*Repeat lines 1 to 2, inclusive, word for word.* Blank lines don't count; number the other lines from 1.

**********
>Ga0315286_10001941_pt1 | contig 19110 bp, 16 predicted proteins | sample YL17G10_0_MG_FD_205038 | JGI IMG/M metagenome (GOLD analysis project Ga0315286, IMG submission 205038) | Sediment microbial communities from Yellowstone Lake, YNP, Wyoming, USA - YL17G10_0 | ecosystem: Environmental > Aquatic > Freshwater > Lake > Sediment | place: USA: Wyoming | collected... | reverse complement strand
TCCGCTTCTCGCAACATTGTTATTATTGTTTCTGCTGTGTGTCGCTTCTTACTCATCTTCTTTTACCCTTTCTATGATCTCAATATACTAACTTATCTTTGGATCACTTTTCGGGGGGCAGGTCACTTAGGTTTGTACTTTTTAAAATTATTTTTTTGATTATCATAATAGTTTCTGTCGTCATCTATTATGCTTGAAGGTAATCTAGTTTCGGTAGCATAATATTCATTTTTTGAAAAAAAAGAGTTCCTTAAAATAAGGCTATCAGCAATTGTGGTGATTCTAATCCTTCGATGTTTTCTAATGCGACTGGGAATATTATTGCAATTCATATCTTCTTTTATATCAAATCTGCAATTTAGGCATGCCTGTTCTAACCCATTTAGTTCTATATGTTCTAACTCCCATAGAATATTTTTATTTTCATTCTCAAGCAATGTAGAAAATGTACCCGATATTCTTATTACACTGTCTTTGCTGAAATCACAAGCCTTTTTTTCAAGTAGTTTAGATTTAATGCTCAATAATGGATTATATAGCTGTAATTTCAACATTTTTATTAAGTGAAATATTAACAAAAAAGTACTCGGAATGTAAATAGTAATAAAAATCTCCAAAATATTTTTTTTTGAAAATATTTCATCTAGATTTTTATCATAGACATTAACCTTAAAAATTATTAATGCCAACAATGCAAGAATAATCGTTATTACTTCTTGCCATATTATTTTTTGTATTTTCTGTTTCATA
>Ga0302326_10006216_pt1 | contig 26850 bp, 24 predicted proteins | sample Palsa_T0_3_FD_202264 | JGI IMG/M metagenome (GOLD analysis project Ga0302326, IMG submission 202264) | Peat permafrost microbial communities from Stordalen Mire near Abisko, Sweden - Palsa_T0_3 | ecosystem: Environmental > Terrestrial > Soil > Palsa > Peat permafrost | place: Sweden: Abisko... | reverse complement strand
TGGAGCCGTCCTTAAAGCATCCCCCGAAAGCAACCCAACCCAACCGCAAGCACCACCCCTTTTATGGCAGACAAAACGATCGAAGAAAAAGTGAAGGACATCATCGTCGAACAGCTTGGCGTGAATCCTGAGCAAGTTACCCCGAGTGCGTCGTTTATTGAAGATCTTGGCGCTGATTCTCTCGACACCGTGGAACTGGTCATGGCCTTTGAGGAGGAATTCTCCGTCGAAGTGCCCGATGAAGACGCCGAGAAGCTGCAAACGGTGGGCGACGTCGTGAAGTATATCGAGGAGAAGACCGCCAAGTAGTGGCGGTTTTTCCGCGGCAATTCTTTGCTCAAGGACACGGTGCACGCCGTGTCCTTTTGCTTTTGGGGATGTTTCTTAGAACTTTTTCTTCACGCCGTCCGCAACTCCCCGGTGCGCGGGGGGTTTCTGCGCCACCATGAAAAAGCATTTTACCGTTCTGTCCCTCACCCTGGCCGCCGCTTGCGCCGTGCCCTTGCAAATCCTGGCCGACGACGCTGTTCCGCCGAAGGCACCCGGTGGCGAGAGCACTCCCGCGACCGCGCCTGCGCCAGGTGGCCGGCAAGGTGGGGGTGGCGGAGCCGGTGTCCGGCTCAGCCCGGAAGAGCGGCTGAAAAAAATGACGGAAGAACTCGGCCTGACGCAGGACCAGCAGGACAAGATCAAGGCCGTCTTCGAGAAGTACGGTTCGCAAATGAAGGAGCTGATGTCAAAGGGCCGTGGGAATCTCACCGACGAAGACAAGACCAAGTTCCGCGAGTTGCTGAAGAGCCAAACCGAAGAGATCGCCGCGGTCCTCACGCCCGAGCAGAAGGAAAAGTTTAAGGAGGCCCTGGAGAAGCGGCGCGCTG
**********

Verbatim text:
>Ga0315286_10001941_pt1 | contig 19110 bp, 16 predicted proteins | sample YL17G10_0_MG_FD_205038 | JGI IMG/M metagenome (GOLD analysis project Ga0315286, IMG submission 205038) | Sediment microbial communities from Yellowstone Lake, YNP, Wyoming, USA - YL17G10_0 | ecosystem: Environmental > Aquatic > Freshwater > Lake > Sediment | place: USA: Wyoming | collected... | reverse complement strand
TCCGCTTCTCGCAACATTGTTATTATTGTTTCTGCTGTGTGTCGCTTCTTACTCATCTTCTTTTACCCTTTCTATGATCTCAATATACTAACTTATCTTTGGATCACTTTTCGGGGGGCAGGTCACTTAGGTTTGTACTTTTTAAAATTATTTTTTTGATTATCATAATAGTTTCTGTCGTCATCTATTATGCTTGAAGGTAATCTAGTTTCGGTAGCATAATATTCATTTTTTGAAAAAAAAGAGTTCCTTAAAATAAGGCTATCAGCAATTGTGGTGATTCTAATCCTTCGATGTTTTCTAATGCGACTGGGAATATTATTGCAATTCATATCTTCTTTTATATCAAATCTGCAATTTAGGCATGCCTGTTCTAACCCATTTAGTTCTATATGTTCTAACTCCCATAGAATATTTTTATTTTCATTCTCAAGCAATGTAGAAAATGTACCCGATATTCTTATTACACTGTCTTTGCTGAAATCACAAGCCTTTTTTTCAAGTAGTTTAGATTTAATGCTCAATAATGGATTATATAGCTGTAATTTCAACATTTTTATTAAGTGAAATATTAACAAAAAAGTACTCGGAATGTAAATAGTAATAAAAATCTCCAAAATATTTTTTTTTGAAAATATTTCATCTAGATTTTTATCATAGACATTAACCTTAAAAATTATTAATGCCAACAATGCAAGAATAATCGTTATTACTTCTTGCCATATTATTTTTTGTATTTTCTGTTTCATA